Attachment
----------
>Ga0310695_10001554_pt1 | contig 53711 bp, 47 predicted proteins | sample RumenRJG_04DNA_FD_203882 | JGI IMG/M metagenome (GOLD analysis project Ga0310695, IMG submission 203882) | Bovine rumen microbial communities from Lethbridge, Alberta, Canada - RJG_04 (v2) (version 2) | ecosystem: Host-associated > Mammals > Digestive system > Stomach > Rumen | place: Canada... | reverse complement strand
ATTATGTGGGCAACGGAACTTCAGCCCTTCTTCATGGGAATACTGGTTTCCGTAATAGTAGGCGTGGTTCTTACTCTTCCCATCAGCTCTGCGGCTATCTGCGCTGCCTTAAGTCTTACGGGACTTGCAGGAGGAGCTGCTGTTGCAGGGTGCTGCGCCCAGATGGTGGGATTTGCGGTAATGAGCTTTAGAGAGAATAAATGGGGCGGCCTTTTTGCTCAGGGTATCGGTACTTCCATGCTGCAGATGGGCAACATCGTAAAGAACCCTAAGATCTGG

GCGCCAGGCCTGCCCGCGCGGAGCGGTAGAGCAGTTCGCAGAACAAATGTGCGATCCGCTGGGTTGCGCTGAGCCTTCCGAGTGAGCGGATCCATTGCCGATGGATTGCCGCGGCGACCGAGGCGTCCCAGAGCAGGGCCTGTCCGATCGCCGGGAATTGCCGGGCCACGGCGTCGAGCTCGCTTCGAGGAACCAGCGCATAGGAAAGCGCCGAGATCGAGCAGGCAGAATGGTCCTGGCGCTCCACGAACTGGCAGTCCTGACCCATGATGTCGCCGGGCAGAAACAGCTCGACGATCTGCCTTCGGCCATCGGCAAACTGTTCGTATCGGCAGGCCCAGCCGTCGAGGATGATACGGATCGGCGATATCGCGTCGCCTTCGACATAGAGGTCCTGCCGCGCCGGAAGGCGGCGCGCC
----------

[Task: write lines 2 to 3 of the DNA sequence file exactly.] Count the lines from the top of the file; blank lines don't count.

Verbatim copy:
ATTATGTGGGCAACGGAACTTCAGCCCTTCTTCATGGGAATACTGGTTTCCGTAATAGTAGGCGTGGTTCTTACTCTTCCCATCAGCTCTGCGGCTATCTGCGCTGCCTTAAGTCTTACGGGACTTGCAGGAGGAGCTGCTGTTGCAGGGTGCTGCGCCCAGATGGTGGGATTTGCGGTAATGAGCTTTAGAGAGAATAAATGGGGCGGCCTTTTTGCTCAGGGTATCGGTACTTCCATGCTGCAGATGGGCAACATCGTAAAGAACCCTAAGATCTGG

GCGCCAGGCCTGCCCGCGCGGAGCGGTAGAGCAGTTCGCAGAACAAATGTGCGATCCGCTGGGTTGCGCTGAGCCTTCCGAGTGAGCGGATCCATTGCCGATGGATTGCCGCGGCGACCGAGGCGTCCCAGAGCAGGGCCTGTCCGATCGCCGGGAATTGCCGGGCCACGGCGTCGAGCTCGCTTCGAGGAACCAGCGCATAGGAAAGCGCCGAGATCGAGCAGGCAGAATGGTCCTGGCGCTCCACGAACTGGCAGTCCTGACCCATGATGTCGCCGGGCAGAAACAGCTCGACGATCTGCCTTCGGCCATCGGCAAACTGTTCGTATCGGCAGGCCCAGCCGTCGAGGATGATACGGATCGGCGATATCGCGTCGCCTTCGACATAGAGGTCCTGCCGCGCCGGAAGGCGGCGCGCC